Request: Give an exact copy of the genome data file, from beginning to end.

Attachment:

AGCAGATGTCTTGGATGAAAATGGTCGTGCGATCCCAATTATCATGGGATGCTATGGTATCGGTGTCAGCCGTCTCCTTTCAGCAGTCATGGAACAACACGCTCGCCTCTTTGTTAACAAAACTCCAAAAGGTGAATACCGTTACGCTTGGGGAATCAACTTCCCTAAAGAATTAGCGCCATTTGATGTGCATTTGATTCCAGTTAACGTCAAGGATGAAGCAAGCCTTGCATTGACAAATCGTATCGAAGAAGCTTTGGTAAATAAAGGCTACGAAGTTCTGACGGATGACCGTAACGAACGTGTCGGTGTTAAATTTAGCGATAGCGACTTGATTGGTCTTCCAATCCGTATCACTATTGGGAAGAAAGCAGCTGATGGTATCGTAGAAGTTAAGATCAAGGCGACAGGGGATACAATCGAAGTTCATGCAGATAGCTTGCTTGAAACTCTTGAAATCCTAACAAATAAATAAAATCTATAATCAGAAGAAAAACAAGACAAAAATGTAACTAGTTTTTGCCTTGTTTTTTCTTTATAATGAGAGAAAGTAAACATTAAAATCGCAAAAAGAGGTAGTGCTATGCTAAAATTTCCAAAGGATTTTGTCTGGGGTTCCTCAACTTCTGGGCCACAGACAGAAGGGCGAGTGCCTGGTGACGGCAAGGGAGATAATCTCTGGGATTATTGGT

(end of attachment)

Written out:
AGCAGATGTCTTGGATGAAAATGGTCGTGCGATCCCAATTATCATGGGATGCTATGGTATCGGTGTCAGCCGTCTCCTTTCAGCAGTCATGGAACAACACGCTCGCCTCTTTGTTAACAAAACTCCAAAAGGTGAATACCGTTACGCTTGGGGAATCAACTTCCCTAAAGAATTAGCGCCATTTGATGTGCATTTGATTCCAGTTAACGTCAAGGATGAAGCAAGCCTTGCATTGACAAATCGTATCGAAGAAGCTTTGGTAAATAAAGGCTACGAAGTTCTGACGGATGACCGTAACGAACGTGTCGGTGTTAAATTTAGCGATAGCGACTTGATTGGTCTTCCAATCCGTATCACTATTGGGAAGAAAGCAGCTGATGGTATCGTAGAAGTTAAGATCAAGGCGACAGGGGATACAATCGAAGTTCATGCAGATAGCTTGCTTGAAACTCTTGAAATCCTAACAAATAAATAAAATCTATAATCAGAAGAAAAACAAGACAAAAATGTAACTAGTTTTTGCCTTGTTTTTTCTTTATAATGAGAGAAAGTAAACATTAAAATCGCAAAAAGAGGTAGTGCTATGCTAAAATTTCCAAAGGATTTTGTCTGGGGTTCCTCAACTTCTGGGCCACAGACAGAAGGGCGAGTGCCTGGTGACGGCAAGGGAGATAATCTCTGGGATTATTGGT